17th - 19th Nov 2016
Prof O'Donovan meets with ecancertv at SIOG 2016 to discuss the impact of radiation toxicity on the quality of life and autonomy of geriatric patients.
She describes the challenges in establishing consistent reporting of quality of life among older patients, including elderly specific modules for assessment unveiling previously underreported issues.
Prof O'Donovan also considers the risks posed by both over and under-treating patients, and gives a summary of a poster presentation from a student on behavioural outcomes among Irish cancer survivors.
This service has been kindly supported by an unrestricted grant from Merck/MSD.
The subject of my talk at this year’s conference was the impact of radiation toxicity on quality of life in older patients, which is a difficult subject to discuss because there are a lot of methodological considerations when you’re talking about quality of life generally and they tend to become a little bit worse when you talk about older patients where traditionally we don’t have a lot of trial data anyway. The types of information that we have is generally about fitter older patients rather than the broad spectrum of patients that you’re going to meet.
The types of things you need to take into account are things like missing data - there can be a higher percentage of missing data in older patients in relation to quality of life. Also, there is this phenomenon called the disability paradox, or a response shift over time, where older patients in general rate their quality of life quite high compared to younger patients even though they might have a high level of disability or they have maybe physical impairment or cognitive impairment. That’s something that skews the results as well. Traditionally the way that we have measured quality of life in older patients, we haven’t had elderly specific tools to measure that either, so that’s improving. The EORTC have developed an elderly specific module that would go along with their core quality of life instrument but fewer studies have used that to date. The studies that have used it have highlighted specific quality of life issues that we wouldn’t have known about otherwise.
I think that we need more research, we need more quality research and we just need to think about what’s important to older people. Certainly in oncology and in radiotherapy quality of life is even more important, especially for patients who might have limited life expectancy or they might have competing comorbidities that we need to take into account, so it’s important to do more research in the field.
How do you think radiotherapy can impact quality of life in older patients?
Two-thirds of our patients are older patients and about 50% of all cancer patients require radiotherapy at some stage of their treatment. Now, in some countries there is evidence of under-treatment, there is also evidence of over-treatment, so that’s where I think quality of life comes into play where you would use data from quality of life to have a discussion with patients about the impact of treatment on them and see what’s important to them. I think it’s part of a shared decision making approach; radiotherapy is a very important treatment, it’s not generally as toxic as chemotherapy but it has very specific toxicity depending on the site that you’re treating so quality of life is very important.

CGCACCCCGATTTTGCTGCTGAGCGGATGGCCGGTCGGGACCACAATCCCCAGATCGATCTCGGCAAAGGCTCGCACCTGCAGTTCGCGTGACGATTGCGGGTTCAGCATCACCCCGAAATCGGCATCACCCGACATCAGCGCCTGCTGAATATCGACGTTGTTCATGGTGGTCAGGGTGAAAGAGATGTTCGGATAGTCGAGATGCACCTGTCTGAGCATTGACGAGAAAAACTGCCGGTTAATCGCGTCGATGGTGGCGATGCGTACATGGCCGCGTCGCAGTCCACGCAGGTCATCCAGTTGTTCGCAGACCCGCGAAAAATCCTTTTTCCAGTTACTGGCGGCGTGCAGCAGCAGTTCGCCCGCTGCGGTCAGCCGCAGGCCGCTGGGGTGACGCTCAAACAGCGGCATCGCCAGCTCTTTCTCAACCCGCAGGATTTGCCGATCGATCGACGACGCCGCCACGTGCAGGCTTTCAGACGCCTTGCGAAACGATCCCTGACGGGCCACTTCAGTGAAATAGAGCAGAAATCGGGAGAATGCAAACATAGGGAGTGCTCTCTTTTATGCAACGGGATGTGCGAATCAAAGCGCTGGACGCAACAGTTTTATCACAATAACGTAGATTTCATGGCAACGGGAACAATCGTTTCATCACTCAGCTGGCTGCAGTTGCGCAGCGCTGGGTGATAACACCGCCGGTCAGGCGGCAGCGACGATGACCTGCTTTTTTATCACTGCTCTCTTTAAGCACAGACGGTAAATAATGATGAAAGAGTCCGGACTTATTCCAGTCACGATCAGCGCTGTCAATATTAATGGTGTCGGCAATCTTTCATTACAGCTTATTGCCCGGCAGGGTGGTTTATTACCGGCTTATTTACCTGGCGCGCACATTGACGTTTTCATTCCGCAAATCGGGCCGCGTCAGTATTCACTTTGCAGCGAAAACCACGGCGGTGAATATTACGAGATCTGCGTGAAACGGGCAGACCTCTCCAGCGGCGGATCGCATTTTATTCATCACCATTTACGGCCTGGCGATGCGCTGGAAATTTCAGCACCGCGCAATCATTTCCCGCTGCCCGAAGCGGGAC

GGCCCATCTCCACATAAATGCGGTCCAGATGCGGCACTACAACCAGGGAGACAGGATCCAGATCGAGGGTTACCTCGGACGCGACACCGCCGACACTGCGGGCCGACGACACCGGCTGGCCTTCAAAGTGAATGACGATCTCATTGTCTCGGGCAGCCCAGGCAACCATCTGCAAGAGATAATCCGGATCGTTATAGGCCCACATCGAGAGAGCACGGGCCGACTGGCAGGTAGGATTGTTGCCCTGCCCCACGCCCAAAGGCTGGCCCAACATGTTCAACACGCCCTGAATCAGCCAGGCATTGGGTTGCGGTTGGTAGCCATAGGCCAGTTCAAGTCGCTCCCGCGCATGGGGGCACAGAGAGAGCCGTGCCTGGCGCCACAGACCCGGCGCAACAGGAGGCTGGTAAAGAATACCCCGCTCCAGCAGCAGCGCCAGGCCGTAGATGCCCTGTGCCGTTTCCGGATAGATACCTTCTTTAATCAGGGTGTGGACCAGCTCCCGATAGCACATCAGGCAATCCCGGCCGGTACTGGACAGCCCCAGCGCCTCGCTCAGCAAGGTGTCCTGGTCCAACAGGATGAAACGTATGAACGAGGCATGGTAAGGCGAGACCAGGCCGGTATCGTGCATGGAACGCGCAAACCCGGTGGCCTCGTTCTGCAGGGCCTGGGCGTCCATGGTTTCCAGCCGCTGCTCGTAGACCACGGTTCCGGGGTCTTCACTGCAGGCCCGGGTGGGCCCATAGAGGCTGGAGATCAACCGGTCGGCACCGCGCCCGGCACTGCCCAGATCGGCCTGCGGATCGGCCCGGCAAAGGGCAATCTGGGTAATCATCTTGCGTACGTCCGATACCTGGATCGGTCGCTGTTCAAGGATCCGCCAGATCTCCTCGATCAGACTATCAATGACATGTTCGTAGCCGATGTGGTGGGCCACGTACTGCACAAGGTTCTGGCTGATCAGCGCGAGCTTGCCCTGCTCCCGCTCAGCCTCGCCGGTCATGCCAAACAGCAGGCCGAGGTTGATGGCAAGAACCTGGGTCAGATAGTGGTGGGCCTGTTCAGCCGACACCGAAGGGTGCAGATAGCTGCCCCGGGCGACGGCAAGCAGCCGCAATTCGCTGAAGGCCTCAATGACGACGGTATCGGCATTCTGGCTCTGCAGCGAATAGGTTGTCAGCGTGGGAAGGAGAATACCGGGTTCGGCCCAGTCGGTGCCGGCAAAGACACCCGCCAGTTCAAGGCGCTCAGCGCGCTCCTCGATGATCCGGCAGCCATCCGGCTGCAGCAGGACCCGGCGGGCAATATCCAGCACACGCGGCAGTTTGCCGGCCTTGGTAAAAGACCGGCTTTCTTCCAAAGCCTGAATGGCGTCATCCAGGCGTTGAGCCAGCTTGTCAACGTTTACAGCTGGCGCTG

Do you think that this will also have a broader impact?
Twenty years ago, quality of life was only really spoken about in the context of research whereas now it’s increasingly being incorporated into clinical practice, again to inform shared decision-making and there is definitely more of a role for that in a clinical setting. I think that people like the EORTC have established a consortium earlier this year on setting international standards for reporting quality of life in trials and I think that those standards will be very welcome and they will need to be taken into account to provide more quality research in quality of life.
Could you discuss the poster you were presenting?
Last year one of our students at Trinity College conducted one of the first analyses of The Irish Longitudinal Study of Aging looking at survivorship issues in older cancer patients. She looked at wave 1 of the TILDA data and she looked specifically at health behaviours in terms of alcohol consumption, smoking and exercise. Her findings are interesting in that she didn’t see any improvement in health behaviours which is something that we obviously should be worried about. We obviously need to do more detailed research because of the small cohort of the entire TILDA dataset. Some of the things that we are looking at now in terms of survivorship care across the spectrum of cancer patients, not only older patients, is looking at the importance of health behaviours for long-term quality of life and also for disease prevention and I suppose that is important for older patients as well. That was a very interesting finding. The student’s name was Adele, Adele Ryan, and she did really good detailed analysis of the TILDA dataset, and was one of the first to look at cancer survivorship issues.
It’s something I suppose we need more research into why that is, maybe we’re not supporting patients through survivorship and I suspect that’s an issue also. We are not providing education on smoking cessation or providing support or providing education on the importance of physical exercise. There are other factors that come into play as well that perhaps there are psychosocial issues that are preventing patients from engaging more in physical exercise and doing those sorts of things. I think we need definitely to follow that up and to look at it in a more detailed way but it is certainly something that is worthy of further investigation.